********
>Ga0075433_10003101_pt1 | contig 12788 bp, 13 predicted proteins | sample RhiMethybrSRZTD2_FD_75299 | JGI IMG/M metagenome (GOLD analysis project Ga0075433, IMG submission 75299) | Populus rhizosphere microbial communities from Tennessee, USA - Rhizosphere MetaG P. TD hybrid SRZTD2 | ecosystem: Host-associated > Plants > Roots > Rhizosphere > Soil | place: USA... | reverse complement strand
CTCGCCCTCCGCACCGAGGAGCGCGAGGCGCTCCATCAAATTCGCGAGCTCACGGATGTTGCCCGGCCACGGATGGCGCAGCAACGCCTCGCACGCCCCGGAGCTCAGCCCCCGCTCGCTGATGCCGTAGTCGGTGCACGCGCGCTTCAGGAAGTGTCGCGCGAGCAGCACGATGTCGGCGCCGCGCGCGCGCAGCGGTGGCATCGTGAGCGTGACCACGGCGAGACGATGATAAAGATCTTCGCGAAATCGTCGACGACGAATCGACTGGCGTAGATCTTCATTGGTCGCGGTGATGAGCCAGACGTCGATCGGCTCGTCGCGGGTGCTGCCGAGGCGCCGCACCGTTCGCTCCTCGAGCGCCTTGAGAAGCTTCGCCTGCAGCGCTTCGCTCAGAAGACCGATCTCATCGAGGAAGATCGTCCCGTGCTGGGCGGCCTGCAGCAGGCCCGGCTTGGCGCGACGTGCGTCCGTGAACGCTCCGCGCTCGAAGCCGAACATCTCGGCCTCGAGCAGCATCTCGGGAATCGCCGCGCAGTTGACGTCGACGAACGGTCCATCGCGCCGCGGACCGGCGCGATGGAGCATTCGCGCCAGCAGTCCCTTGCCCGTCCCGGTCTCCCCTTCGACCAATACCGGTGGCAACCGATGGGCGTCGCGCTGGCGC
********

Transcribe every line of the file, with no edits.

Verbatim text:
>Ga0075433_10003101_pt1 | contig 12788 bp, 13 predicted proteins | sample RhiMethybrSRZTD2_FD_75299 | JGI IMG/M metagenome (GOLD analysis project Ga0075433, IMG submission 75299) | Populus rhizosphere microbial communities from Tennessee, USA - Rhizosphere MetaG P. TD hybrid SRZTD2 | ecosystem: Host-associated > Plants > Roots > Rhizosphere > Soil | place: USA... | reverse complement strand
CTCGCCCTCCGCACCGAGGAGCGCGAGGCGCTCCATCAAATTCGCGAGCTCACGGATGTTGCCCGGCCACGGATGGCGCAGCAACGCCTCGCACGCCCCGGAGCTCAGCCCCCGCTCGCTGATGCCGTAGTCGGTGCACGCGCGCTTCAGGAAGTGTCGCGCGAGCAGCACGATGTCGGCGCCGCGCGCGCGCAGCGGTGGCATCGTGAGCGTGACCACGGCGAGACGATGATAAAGATCTTCGCGAAATCGTCGACGACGAATCGACTGGCGTAGATCTTCATTGGTCGCGGTGATGAGCCAGACGTCGATCGGCTCGTCGCGGGTGCTGCCGAGGCGCCGCACCGTTCGCTCCTCGAGCGCCTTGAGAAGCTTCGCCTGCAGCGCTTCGCTCAGAAGACCGATCTCATCGAGGAAGATCGTCCCGTGCTGGGCGGCCTGCAGCAGGCCCGGCTTGGCGCGACGTGCGTCCGTGAACGCTCCGCGCTCGAAGCCGAACATCTCGGCCTCGAGCAGCATCTCGGGAATCGCCGCGCAGTTGACGTCGACGAACGGTCCATCGCGCCGCGGACCGGCGCGATGGAGCATTCGCGCCAGCAGTCCCTTGCCCGTCCCGGTCTCCCCTTCGACCAATACCGGTGGCAACCGATGGGCGTCGCGCTGGCGC